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Toho Zinc Raises Lead Surcharge by 50% for Buyers in Japan

March 11 (Bloomberg) -- Toho Zinc Co., a Japanese non-ferrous metal smelter, said it raised fees on lead sales by 50 percent for the year starting in April, increasing costs for battery makers.

The Tokyo-based company, which is Japan’s biggest refiner of lead and second-biggest of zinc, pushed the surcharge buyers pay over the London Metal Exchange’s cash price for lead to the highest level in at least 20 years, said Kimiyasu Marusaki, who oversees sales of the metal. He declined to disclose the fee, which also includes delivery costs, or identify affected customers.

“The increase is in line with a jump in U.S. premiums,” Marusaki said in an interview on March 8. Fees in the U.S. rose as prices of raw materials and scrap batteries jumped, while some producers also closed operations, tightening supply, he said.

Buyers in the U.S. are paying 14 cents per pound more than the LME’s cash price for lead, according to Metal Bulletin Plc data. The premium in Europe this year almost doubled from 2012 to 100 euros ($130) to 150 euros a metric ton, four traders with direct knowledge of the sales said in January.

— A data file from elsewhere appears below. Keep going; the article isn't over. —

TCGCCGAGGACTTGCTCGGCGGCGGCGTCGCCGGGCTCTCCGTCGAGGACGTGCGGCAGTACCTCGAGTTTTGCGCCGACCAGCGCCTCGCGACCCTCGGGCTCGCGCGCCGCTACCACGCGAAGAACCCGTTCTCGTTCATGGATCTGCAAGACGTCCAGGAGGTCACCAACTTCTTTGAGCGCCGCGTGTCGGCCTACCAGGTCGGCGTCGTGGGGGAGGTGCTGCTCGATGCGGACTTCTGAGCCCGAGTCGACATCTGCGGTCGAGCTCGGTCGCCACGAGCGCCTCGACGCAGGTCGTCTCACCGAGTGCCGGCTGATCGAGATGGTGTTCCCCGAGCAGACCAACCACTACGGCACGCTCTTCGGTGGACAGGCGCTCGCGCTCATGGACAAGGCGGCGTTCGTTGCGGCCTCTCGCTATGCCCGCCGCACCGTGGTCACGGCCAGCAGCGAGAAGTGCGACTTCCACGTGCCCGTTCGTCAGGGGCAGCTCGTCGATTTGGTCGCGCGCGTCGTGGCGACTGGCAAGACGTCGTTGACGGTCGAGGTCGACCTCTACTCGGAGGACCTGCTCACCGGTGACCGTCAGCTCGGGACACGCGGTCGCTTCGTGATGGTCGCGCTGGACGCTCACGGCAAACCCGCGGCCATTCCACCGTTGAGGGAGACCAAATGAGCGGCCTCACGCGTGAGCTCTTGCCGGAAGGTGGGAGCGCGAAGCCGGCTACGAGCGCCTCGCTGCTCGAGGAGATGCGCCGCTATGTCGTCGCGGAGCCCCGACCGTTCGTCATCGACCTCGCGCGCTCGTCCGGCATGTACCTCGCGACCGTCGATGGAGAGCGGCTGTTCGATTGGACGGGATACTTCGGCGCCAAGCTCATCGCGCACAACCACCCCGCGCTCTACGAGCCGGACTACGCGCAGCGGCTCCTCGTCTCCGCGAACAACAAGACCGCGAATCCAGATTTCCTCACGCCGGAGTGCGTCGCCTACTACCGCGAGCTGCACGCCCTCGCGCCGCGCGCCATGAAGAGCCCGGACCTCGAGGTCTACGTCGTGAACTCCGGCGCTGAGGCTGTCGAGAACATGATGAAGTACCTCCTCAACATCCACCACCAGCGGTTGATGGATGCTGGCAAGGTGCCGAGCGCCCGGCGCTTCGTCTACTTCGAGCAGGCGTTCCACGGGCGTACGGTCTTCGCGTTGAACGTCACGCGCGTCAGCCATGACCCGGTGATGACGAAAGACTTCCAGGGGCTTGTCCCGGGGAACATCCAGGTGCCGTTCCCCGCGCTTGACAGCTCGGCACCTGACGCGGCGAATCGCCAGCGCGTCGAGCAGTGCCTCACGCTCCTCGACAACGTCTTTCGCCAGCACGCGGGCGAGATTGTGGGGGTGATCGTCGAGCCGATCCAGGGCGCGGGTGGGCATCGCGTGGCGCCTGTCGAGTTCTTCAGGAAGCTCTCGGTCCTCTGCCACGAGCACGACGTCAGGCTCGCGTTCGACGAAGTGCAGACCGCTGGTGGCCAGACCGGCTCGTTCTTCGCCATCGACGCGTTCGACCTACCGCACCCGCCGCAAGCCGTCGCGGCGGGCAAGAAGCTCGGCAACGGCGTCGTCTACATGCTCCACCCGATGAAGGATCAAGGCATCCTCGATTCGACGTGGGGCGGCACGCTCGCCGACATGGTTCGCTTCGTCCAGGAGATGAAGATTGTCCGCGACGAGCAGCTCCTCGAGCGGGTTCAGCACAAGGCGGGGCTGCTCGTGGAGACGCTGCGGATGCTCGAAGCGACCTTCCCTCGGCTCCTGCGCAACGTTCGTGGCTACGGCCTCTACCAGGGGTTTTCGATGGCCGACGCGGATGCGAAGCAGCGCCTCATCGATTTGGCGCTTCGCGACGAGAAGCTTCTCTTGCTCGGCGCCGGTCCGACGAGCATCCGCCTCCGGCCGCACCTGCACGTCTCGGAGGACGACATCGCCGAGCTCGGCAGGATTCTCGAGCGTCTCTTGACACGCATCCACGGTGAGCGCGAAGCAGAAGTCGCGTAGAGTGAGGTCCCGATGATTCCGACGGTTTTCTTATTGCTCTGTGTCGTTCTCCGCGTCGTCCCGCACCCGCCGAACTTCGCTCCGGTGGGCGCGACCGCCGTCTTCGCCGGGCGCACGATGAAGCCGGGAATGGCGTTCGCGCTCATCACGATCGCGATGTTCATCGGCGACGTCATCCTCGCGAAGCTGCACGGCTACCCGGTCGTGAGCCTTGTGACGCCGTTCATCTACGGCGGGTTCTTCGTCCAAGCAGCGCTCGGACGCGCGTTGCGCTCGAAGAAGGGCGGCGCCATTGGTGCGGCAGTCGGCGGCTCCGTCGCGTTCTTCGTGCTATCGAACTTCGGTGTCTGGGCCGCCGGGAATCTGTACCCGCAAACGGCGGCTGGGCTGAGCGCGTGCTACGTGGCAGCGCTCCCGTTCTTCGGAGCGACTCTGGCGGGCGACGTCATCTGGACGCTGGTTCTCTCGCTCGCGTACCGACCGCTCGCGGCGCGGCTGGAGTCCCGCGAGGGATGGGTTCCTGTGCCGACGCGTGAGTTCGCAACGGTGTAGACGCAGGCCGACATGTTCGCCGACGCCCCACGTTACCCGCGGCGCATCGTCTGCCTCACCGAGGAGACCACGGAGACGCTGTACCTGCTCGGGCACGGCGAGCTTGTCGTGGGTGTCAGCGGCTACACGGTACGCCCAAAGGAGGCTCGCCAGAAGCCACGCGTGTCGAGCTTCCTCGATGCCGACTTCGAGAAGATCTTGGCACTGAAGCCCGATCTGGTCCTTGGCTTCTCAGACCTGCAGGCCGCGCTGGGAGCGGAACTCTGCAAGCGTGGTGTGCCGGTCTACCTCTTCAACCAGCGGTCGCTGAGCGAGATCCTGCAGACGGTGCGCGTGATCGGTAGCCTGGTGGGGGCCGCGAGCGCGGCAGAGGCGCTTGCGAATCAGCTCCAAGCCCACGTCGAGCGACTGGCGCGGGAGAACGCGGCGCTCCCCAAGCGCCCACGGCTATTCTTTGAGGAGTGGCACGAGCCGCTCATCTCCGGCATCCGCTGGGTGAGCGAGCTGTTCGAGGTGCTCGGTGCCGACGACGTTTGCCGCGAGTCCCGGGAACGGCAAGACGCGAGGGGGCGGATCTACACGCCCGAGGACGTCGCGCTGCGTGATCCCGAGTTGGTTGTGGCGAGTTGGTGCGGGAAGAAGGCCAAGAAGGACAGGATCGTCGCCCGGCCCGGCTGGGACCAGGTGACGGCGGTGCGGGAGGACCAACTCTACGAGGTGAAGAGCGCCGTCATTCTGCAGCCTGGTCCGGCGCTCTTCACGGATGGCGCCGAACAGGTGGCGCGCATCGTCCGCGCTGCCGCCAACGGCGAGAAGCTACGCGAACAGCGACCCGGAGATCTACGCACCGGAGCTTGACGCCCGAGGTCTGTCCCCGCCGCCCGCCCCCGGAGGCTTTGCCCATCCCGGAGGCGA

Lead for delivery in three months on the London Metal Exchange fell 0.3 percent to $2,206.25 a ton at 4:51 p.m. Tokyo time, while zinc was down 0.3 percent at $1,969 a ton. Shares of Toho rose 0.3 percent to close at 390 yen today.

Toho said in October that it would produce 92,000 tons of lead and 91,000 tons of zinc in the 12 months ending March 31. Marusaki said the target remained unchanged and that Toho would announce plans for the next half year in early April.

The company shut its Chigirishima lead smelter in Hiroshima for 20 days for scheduled maintenance on March 3, Marusaki said.

There are no plans to suspend operations at the Annaka and Onahama zinc smelters, which were halted for at least two months last year after Tokyo Electric Power Co. raised electricity rates for some big users by an average of 17 percent.

The Annaka smelter has an annual capacity of 139,200 tons of zinc, according to the company. The Onahama plant processes two-thirds of the zinc concentrate required by the Annaka smelter.

To contact the reporters on this story: Jae Hur in Tokyo at jhur1@bloomberg.net; Ichiro Suzuki in Tokyo at isuzuki@bloomberg.net

To contact the editor responsible for this story: Brett Miller at bmiller30@bloomberg.net

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